Kommer is not a theater piece followed by a video piece. Kommer is a single work about artists whose lives on stage may be more real than their lives off. That their post-show habitations and rituals are not unlike our own only adds to the impact that their everyday remains a shallow reflection of the world they create in performance.
In performance they play family members brought together by the mysterious death of “Holden”. The play begins with casual conversation but one by one the characters drop out, their stomachs no longer support them. They bow. They walk slowly to a plant box, lean all their weight into one hand and proceed to the back curtain. They reach out to nothing, move to the side curtain and then return to the stage.
Like the actors post-performance, I know the despair of a night drinking without friends, working an unrewarding day-job, visiting sick family, eating compulsively, exercising in an attempt to burn anxiety, and driving just to get out of the house. And yet these scenes in Kommer never became my own the way that first promenade became my own.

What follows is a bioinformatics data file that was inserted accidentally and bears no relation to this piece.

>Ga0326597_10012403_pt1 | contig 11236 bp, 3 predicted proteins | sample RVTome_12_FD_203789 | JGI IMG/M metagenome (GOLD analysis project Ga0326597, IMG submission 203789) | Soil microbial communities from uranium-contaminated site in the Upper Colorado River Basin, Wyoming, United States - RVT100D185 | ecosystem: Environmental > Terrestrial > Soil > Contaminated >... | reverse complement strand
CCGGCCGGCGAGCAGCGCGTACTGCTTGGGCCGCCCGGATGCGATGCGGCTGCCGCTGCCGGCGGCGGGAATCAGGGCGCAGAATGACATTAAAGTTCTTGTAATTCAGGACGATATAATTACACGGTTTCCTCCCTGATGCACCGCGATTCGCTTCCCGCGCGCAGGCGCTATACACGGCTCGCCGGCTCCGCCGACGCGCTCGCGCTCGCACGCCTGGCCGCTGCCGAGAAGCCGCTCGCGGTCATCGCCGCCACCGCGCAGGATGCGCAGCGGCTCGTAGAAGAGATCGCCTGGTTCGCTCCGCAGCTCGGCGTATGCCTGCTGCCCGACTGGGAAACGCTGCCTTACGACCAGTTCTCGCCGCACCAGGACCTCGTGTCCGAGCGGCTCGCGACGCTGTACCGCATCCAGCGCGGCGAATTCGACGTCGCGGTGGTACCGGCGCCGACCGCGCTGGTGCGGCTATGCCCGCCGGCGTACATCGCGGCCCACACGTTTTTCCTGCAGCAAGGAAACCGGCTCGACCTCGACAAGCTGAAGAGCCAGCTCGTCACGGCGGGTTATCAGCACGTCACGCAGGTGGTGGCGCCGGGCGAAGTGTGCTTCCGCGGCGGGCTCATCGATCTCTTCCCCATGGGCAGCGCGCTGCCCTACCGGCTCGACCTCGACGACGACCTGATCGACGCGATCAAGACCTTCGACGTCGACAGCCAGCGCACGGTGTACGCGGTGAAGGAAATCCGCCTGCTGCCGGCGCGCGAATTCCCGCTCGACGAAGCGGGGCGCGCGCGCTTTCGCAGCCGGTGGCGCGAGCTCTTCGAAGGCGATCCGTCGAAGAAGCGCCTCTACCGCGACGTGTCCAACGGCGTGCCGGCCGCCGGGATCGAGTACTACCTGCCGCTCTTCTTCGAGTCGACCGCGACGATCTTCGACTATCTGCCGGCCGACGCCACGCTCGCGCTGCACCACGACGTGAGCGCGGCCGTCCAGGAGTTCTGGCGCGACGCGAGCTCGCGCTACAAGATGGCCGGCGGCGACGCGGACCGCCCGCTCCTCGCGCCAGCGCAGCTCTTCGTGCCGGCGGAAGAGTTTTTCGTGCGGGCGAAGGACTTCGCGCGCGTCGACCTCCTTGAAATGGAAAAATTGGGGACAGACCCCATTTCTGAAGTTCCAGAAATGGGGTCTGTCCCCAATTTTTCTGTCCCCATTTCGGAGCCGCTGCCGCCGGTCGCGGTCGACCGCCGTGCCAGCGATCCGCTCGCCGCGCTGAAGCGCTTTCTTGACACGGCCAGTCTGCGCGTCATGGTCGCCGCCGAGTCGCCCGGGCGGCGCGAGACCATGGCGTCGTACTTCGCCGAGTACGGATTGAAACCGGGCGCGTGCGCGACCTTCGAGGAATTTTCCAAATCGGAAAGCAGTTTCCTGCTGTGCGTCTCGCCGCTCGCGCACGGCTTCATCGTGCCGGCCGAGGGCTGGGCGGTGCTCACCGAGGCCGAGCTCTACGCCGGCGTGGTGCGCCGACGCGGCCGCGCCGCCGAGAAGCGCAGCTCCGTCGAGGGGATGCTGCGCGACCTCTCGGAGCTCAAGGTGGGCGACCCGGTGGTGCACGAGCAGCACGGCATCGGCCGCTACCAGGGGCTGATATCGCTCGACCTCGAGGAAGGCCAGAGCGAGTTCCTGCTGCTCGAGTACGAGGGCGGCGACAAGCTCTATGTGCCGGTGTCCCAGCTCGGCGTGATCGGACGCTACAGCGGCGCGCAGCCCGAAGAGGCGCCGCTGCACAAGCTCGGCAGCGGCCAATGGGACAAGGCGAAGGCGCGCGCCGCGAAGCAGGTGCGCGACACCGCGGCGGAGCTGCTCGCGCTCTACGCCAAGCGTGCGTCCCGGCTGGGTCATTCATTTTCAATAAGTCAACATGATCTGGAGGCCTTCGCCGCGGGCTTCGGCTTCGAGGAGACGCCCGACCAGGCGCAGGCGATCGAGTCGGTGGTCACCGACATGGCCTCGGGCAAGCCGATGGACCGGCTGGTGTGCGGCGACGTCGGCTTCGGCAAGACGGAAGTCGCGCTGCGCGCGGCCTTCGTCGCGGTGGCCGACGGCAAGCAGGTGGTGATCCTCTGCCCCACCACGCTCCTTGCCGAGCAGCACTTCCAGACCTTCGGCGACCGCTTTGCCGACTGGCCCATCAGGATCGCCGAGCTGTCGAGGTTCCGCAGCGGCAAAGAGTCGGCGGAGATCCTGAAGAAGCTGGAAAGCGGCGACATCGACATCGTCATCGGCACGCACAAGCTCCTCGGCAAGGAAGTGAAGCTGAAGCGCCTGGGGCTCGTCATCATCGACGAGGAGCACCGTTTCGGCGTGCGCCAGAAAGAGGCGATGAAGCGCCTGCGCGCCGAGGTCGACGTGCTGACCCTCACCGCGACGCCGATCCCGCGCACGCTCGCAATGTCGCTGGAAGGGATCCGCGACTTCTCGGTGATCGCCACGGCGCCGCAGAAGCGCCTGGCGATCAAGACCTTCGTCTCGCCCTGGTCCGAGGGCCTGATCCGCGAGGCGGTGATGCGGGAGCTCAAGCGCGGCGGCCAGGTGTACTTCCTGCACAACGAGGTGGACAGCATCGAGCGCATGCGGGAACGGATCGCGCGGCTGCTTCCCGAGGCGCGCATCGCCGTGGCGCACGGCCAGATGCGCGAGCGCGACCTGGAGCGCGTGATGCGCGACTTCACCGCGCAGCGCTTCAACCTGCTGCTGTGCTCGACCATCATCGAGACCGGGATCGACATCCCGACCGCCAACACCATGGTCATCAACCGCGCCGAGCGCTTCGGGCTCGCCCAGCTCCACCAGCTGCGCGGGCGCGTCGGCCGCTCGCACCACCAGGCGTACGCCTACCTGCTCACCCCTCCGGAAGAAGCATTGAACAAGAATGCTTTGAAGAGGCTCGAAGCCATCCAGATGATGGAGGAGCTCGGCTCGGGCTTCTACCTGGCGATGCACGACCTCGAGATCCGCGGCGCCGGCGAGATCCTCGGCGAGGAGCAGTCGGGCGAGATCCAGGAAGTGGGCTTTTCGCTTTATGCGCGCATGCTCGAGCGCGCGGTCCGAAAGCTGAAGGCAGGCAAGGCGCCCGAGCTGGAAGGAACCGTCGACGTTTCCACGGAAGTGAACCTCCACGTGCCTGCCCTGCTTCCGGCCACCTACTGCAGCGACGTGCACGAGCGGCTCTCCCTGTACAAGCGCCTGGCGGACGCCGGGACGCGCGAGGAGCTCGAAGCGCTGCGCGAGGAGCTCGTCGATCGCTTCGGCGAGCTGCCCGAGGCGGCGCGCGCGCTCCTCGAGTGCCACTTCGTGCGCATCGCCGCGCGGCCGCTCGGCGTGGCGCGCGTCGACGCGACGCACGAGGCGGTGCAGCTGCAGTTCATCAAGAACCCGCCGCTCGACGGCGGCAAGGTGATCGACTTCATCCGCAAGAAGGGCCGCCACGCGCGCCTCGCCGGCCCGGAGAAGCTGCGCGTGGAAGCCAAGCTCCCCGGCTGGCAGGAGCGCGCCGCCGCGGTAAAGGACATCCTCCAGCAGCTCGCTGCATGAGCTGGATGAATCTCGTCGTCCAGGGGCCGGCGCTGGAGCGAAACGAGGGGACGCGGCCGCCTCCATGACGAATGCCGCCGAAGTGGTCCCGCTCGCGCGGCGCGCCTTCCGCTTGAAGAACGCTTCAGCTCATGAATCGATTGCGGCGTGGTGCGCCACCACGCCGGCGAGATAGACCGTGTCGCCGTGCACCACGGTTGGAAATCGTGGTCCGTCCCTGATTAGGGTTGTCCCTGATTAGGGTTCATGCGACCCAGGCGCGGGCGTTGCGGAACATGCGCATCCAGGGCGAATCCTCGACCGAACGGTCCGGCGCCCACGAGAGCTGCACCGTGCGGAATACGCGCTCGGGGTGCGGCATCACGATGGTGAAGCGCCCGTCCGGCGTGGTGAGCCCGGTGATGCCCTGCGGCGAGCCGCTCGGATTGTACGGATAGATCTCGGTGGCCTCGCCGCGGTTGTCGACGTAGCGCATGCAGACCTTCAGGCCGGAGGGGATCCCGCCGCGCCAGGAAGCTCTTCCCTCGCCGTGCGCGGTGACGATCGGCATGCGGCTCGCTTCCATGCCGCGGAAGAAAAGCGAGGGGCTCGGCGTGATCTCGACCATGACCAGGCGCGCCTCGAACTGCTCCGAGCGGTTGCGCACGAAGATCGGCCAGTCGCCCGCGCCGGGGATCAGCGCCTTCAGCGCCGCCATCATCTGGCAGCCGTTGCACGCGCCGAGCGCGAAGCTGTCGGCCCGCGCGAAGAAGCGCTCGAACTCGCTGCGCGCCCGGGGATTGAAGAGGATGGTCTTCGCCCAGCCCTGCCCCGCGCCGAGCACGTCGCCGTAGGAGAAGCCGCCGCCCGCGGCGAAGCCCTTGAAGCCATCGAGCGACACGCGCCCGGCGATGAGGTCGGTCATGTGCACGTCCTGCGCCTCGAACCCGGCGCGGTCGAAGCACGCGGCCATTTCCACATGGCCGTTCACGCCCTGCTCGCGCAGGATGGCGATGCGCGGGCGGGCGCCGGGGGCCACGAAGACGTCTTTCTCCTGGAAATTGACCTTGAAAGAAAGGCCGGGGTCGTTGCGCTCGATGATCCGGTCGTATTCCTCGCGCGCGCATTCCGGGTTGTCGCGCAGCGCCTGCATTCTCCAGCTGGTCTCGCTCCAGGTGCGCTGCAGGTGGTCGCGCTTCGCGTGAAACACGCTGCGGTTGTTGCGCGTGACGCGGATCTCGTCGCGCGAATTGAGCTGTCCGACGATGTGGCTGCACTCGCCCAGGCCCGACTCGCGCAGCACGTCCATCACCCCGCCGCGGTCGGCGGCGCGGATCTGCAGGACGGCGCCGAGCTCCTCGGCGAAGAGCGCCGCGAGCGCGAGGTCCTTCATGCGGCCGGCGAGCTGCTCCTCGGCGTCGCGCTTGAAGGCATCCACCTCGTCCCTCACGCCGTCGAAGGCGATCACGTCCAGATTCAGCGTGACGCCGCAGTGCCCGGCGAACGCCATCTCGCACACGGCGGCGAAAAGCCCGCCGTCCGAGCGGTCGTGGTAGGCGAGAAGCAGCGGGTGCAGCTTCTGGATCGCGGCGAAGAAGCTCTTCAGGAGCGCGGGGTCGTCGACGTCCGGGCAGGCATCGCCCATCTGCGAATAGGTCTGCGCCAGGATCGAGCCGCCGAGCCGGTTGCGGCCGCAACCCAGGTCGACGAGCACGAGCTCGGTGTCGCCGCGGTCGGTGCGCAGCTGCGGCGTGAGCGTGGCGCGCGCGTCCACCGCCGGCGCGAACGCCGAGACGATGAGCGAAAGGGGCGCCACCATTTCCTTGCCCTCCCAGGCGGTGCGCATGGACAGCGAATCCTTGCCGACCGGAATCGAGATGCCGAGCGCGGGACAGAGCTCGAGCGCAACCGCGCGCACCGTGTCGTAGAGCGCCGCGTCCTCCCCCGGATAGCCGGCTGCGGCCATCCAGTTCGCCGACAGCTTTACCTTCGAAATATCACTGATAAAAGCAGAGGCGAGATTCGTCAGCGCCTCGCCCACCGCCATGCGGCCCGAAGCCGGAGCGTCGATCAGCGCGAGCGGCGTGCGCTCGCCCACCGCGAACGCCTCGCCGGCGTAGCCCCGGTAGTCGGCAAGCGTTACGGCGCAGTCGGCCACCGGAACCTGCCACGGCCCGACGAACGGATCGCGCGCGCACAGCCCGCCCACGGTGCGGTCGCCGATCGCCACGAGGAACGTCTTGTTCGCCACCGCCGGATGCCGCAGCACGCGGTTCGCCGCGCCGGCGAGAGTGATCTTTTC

It is all too possible to become the stereotype of our selves. In so doing, we like the actors portrayed in Kommer become flat. However on stage their characters stretch catharsis to the point of absurdity. They acknowledge a reality that really is ridiculous. And through their portrayal, they experience the naked dualism of sorrow in a way that is far more real than the self-indulgent sorrows of their daily lives. There is a point on stage when one character (to great laughter) blurts out in all sincerity, “We are empathizing.” Indeed who, who hasn’t laughed, can really know heartache?
posted by: Marty Schnapf